During an elaborate coronation ritual, early on in The Last Emperor, the titular infant Emperor Puyi grows restless. To the chagrin of his minders, he escapes to the courtyard where countless members of the Qing court have gathered to pay him homage. The boy emperor darts between them, stopping before a retainer who hands him a cylindrical box – a box containing a captive cricket. “Look, he is kowtowing to your majesty”, he is told.
There are many words to describe Bernardo Bertolucci’s The Last Emperor. Majestic. Breath-taking. Sumptuous. Epic. And they would all be true. But despite the size of the film: its grand locations, its breadth of the subject matter, its colossal 163 minute run-time and its sweeping vistas; it is the human story lying at its heart that makes it one of the greatest cinematic achievements of our time.
At first glance, the film’s protagonist would seem distant from us 21st century laymen. Crowned emperor three times, he ruled as the final emperor of the Qing dynasty from age three until seven. Aisin Gioro Puyi lived a pampered life in Beijing’s Forbidden City – the imperial palace complex of 9,999 rooms – surrounded by eunuchs and servants who catered to his every need.
One of the central themes of the film is captivity. In one surreal scene the young emperor, who believes he can do as he pleases, is blocked by a literal wall from entering a part of the palace – a part where Yuan Shikai, the President of the newly founded Republic, was visiting. The extent of his powerlessness is revealed when, riding around ecstatically on his new bicycle, the emperor is prevented by his own guards from leaving the palace. “He’s the only person in China who may not walk out of his own front door” says his tutor, Reginald Johnston.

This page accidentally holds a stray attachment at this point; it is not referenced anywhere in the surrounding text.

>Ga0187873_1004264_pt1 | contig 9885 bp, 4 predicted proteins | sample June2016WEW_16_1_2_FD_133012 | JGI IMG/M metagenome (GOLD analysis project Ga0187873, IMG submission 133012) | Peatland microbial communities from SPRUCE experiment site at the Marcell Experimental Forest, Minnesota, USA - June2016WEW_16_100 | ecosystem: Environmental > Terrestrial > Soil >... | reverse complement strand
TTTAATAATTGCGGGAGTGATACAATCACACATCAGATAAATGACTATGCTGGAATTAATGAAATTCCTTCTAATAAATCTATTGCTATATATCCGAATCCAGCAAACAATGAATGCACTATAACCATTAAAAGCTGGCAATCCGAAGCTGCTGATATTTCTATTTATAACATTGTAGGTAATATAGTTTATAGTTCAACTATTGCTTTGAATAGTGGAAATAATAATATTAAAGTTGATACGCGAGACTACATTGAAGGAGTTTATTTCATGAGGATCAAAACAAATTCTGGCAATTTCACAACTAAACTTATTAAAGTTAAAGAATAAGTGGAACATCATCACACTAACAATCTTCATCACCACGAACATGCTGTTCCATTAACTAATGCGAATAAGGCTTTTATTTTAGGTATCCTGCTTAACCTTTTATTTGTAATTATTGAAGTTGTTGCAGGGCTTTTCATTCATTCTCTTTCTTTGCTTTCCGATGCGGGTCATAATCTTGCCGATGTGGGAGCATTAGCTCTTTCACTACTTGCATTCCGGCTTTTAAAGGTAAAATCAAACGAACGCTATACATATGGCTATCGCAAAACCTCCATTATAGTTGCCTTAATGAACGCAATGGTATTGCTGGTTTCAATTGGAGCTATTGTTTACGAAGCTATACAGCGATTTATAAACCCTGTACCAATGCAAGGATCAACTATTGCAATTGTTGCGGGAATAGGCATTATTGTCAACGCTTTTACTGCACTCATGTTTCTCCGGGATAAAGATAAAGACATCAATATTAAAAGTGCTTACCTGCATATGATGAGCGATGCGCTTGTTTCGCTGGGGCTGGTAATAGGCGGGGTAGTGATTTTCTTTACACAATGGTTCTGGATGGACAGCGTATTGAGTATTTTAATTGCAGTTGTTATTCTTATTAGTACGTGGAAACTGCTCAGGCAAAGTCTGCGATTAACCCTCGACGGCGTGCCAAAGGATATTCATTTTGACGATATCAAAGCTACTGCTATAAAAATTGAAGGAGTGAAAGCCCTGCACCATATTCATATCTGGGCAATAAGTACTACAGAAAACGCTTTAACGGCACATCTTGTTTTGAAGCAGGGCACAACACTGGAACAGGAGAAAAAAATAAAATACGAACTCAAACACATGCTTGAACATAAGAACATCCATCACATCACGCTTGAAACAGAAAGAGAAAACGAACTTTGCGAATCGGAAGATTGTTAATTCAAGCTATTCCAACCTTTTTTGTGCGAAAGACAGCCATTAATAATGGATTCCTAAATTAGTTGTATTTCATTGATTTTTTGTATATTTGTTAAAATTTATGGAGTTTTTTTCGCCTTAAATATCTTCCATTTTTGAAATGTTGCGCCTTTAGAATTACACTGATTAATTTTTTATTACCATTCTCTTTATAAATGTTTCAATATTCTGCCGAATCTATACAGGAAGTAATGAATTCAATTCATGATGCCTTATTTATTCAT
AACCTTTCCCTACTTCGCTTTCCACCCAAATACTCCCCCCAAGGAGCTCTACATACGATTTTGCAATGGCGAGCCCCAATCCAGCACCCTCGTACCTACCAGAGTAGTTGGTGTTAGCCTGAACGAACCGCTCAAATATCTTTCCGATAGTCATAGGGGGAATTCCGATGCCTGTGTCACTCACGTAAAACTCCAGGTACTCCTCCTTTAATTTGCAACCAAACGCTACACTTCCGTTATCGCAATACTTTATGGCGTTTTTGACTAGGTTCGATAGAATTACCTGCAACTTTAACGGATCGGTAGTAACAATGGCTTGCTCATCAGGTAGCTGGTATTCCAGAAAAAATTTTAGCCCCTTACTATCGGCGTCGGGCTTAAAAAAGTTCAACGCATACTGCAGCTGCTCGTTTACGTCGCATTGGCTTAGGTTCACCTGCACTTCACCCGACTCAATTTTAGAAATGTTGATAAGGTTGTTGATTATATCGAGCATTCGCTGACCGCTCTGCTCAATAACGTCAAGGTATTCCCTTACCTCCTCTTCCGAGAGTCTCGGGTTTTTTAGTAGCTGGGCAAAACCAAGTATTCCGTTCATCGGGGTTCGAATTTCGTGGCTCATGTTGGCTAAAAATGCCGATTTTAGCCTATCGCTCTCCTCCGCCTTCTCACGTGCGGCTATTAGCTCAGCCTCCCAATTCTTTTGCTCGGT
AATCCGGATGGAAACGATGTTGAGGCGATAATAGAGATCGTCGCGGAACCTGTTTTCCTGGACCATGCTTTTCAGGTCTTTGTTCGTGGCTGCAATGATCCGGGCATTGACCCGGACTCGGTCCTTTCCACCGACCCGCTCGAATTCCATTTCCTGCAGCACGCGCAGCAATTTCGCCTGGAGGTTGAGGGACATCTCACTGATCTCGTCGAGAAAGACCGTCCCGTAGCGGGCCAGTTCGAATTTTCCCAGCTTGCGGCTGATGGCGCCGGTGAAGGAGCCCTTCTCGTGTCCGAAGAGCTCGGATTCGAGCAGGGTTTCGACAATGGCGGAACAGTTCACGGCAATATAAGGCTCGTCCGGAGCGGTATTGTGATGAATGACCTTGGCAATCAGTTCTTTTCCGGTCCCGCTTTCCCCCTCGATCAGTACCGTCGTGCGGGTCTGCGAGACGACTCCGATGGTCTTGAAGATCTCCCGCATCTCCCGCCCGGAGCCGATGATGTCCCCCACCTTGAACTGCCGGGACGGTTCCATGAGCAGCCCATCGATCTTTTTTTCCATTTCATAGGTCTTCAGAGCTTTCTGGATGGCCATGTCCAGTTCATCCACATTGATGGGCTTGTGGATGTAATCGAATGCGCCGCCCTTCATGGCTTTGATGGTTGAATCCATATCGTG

It is through the Scotsman Johnston that Puyi becomes infatuated with the West. He styles himself Henry Puyi and dreams of escaping to Oxford – Johnston’s alma mater. Later, in a bewildering scene in Tianjin, an international hub in the North of China, Puyi is dressed in a dapper tuxedo, with slicked back hair, leaning on a piano and crooning “Am I Blue?” to the delight of his international audience.
The Last Emperor does not balk at displaying the less pleasant sides of Puyi’s story. He becomes obsessed with regaining his throne at all costs, even collaborating with the Empire of Japan in Manchukuo, the Japanese puppet state in Manchuria – of which he would become the nominal emperor. In actual fact, he would be more prisoner than ruler.
Puyi is a tragic figure. Although as a child, he was pampered and catered for, in his autobiography he would later recount “although I had many mothers, I never knew any motherly love.” From his life of captivity he becomes a figure of impotence. Puyi is manipulated and acted on by external forces throughout his life, but is more human because of it.
Throughout the film, he is shown as a shapeshifter, a man trying to find himself, from a traditionalist emperor destined to rule, to an anglophile playboy dreaming of living in San Francisco. In that sense, his life reflects China’s complex and contradictory trajectory at the same time – the shift from empire to People’s Republic marked by shifting ideologies and changing forms of government.
Bertolucci intercuts Puyi’s life story with scenes from his re-education by the Communists. In 1949, when Mao Zedong seized power, rather than execute him, Mao decided to make him an example for all of China. In the final scene, Puyi, working as a gardener in Beijing, returns to the Forbidden City, now open for tourists. In a poetic moment in the room where as a three-year old he had been crowned, he climbs onto the imperial throne and retrieves a cylindrical box from beneath its plush cushion. He hands it to a young member of the Red Guards, who opens it, freeing the cricket that had been trapped all its life.
Image: Fred Hsu via Wikimedia Commons